At the Pump: 6 Gasoline Cheats Every Car Owner Should Know

Discussion in 'Fuel' started by JohnM, Aug 16, 2015.

  1. JohnM

    JohnM Well-Known Member

    As I stood at the pump with credit card at the ready, I watched all the poor saps around me wince in pain as they filled their vehicles with petrol. Maybe they were grimacing from the recent fuel price hikes due to the holiday, or at the inefficiency of their iron block V8 engines. Or perhaps it was a sudden realization that their driving habits were atrocious, and that riding on under-inflated tires with a clogged air filter was really a poor decision after all.

    http://www.cheatsheet.com/automobiles/at-the-pump-6-gasoline-cheats-every-car-owner-should-know.html/?ref=YF&ref=yfp
     
  2. 08EscapeHybrid

    08EscapeHybrid Moderator

    I've worked at several stations over the years, and most of what this guy says is right. The whole thing of buying gas at night because its denser is crap though. Yes, the volume of gasoline does fluctuate with temperature, but temperatures in the underground tanks are very stable. Its like keeping the gasoline in a thermos. I've also never seen a station lower prices just for the night, and raising them again in the day. Changing the signs out front was quite a chore, with a long pole with suction cups on it to position the numbers on the sign. It takes a lot of labor to change the prices for just a few hours.
     
  3. Mendel Leisk

    Mendel Leisk 2010 Prius (CAN Touring) Staff Member

    I thought one tip would be to raise the mid-section of the hose when you're done, to recoup an extra bit of gas that's lingered there. Or is that just urban myth? I've noticed someone doing that, never bothered myself.
     
  4. RedylC94

    RedylC94 Well-Known Member

    I know of at least one Wal-Mart station that habitually does that. Electric signs are easy to change, as are ground-level conventional signs that some stations use. I assume updating prices in modern pumps is easy, too.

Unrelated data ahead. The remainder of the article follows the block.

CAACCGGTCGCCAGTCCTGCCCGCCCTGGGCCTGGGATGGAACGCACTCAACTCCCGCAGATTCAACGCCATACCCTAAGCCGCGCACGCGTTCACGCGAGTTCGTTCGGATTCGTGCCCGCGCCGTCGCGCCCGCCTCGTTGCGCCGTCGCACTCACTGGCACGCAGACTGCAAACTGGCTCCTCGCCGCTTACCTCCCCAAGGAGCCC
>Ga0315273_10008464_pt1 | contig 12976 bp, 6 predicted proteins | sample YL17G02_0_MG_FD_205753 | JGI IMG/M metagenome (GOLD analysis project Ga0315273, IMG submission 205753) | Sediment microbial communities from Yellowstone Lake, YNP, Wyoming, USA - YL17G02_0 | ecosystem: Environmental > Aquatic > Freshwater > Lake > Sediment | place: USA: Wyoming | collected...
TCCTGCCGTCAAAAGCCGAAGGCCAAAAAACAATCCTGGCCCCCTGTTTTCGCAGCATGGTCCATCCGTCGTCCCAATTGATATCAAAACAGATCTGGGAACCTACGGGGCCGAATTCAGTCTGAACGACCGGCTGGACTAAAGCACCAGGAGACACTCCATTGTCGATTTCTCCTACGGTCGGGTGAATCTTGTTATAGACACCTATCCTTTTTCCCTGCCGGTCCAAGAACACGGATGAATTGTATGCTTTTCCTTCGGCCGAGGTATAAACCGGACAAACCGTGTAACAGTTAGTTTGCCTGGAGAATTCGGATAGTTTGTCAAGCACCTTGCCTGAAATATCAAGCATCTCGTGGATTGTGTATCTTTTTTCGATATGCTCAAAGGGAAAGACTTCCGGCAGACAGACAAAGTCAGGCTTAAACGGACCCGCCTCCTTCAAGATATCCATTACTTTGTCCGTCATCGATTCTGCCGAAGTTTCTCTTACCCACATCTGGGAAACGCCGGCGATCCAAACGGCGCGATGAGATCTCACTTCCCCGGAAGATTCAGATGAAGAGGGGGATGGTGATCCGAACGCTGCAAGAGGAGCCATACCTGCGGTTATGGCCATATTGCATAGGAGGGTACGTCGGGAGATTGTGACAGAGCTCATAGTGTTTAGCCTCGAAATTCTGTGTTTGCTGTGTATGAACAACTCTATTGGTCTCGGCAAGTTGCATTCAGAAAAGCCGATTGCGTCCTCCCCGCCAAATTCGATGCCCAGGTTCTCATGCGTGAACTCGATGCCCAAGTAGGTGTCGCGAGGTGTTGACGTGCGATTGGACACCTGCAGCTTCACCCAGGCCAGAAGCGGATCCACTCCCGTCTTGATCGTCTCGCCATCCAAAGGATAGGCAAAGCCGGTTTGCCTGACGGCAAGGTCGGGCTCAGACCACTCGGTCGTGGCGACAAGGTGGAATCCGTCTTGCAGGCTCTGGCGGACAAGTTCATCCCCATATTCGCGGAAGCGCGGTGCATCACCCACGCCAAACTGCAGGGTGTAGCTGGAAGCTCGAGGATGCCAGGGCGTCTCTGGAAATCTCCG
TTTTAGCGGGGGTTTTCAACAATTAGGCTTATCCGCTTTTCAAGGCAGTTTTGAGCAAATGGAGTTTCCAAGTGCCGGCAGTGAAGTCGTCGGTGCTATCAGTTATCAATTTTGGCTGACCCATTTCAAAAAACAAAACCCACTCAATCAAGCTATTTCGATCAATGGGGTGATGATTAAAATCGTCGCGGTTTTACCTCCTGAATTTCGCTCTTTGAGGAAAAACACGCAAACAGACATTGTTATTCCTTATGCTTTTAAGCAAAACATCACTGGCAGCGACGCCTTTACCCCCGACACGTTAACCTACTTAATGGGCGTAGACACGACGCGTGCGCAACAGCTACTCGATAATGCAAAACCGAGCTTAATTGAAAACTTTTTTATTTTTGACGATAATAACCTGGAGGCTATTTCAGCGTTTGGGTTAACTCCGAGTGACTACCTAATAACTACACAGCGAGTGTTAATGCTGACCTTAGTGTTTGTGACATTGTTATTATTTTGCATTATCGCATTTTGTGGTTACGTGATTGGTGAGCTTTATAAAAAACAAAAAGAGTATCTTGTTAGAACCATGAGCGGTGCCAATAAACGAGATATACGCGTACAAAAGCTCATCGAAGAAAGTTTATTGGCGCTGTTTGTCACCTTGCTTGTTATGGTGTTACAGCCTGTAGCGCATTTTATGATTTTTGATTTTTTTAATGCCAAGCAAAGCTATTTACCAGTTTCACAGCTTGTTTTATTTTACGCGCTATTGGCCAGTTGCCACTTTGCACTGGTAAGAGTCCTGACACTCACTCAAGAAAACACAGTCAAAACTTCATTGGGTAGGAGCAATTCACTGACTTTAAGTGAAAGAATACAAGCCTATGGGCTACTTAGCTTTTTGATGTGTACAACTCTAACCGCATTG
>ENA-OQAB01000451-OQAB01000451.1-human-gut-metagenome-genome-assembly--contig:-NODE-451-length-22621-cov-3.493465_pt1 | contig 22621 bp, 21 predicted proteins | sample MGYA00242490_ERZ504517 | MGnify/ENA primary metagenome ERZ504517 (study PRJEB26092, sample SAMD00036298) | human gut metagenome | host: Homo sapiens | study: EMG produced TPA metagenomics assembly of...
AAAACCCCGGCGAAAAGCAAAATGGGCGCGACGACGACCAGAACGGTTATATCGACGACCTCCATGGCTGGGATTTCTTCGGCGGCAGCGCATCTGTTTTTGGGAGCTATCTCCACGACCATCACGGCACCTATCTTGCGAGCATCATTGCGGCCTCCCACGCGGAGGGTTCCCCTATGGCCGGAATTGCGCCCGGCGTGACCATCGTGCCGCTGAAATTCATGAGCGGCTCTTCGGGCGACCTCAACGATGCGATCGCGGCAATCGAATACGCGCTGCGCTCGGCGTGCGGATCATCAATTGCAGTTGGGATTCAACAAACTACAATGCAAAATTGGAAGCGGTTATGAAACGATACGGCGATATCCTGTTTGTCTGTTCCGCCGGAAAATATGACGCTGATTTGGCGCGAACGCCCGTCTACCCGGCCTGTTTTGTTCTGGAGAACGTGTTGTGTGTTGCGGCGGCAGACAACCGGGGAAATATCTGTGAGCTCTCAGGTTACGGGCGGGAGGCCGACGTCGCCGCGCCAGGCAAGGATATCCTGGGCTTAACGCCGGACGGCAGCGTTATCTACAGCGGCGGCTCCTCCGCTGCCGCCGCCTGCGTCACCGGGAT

5. ALS

    ALS Super Moderator Staff Member

    The gas buddy app is a good one, I use it when I'm traveling any large distance where I know I'll have to fill up. My favorite is the Gas Buddy "Trip Cost Calculator"
     
  6. 08EscapeHybrid

    08EscapeHybrid Moderator

    I guess electronic signs are easier, but the stations i had worked for had signs like this...

    [​IMG]
     
  7. Mendel Leisk

    Mendel Leisk 2010 Prius (CAN Touring) Staff Member

    Funny, I pay less than zero attention to gas prices, treat it like buying mutual funds on a timed basis: sometimes you pay a bit more, sometimes a bit less. Typically it's a buck or two difference either way, our prices stay pretty stable, and all the stations in a neighbourhood will invariably be the same. I'm partial to one brand, they've got free gas, what's not to like.
     
  8. fuzzy

    fuzzy Mild hypermiler

    While normally stable for days at a time, I've seen my nearest Safeway change prices three times in a single day, not all in the same direction, just during daylight hours. I don't go out enough to know how many times they really might change it in 24 hours.
    I've noticed that when traveling in your province. Price shopping in much of BC seems pointless because every place in town has exactly the same price (except Costco in Kelowna may be a few cents/liter cheaper), and other nearby towns run only a penny or two different.

    In my neighboring state, I commonly see price differences of 20 cents/gallon on adjacent corners of the same intersection, and 60 to 100 cents/gallon within two miles.
    How much mpg difference does this actually make? From what I've understood about normal gasoline engines, this makes essentially no difference, unless it is so clogged that the engine is already suffering serious loss of power.

    For street racers running at wide open throttle, a clean filter is essential to get full combustion air flow. But for folks running efficiently at less than WOT, a partially clogged filter is indistinguishable from a partially closed throttle plate. Few hypermilers run at WOT.
     
    Last edited: Aug 21, 2015
  9. worthywads

    worthywads Don't Feel Like Satan, I am to AAA

    Pumps turn off at the valve at the handle, not somewhere up the hose so no there is no benefit as there is no extra bit of gas lingering there.
     
  10. RedylC94

    RedylC94 Well-Known Member

    True, but the myth endures, encouraged by people who sell filters. In earlier (pre-'81, about) cars with carburetors and non-feedback mixture control, fuel economy did suffer before the filter was clogged badly enough to make an obvious difference in performance, but even then people often exaggerated that effect.
     
  11. worthywads

    worthywads Don't Feel Like Satan, I am to AAA

    Gas stations have filters between the underground tank and the nozzle. The whole idea that you are getting sludge kicked up while the tanker is there is BS.

    Just like the people that think that if you run your tank below 1/4 you'll pull some similar sludge up that would remain undisturbed, ignoring that the tank pickup is always from the bottom.

    Where is all this sludge coming from?
     

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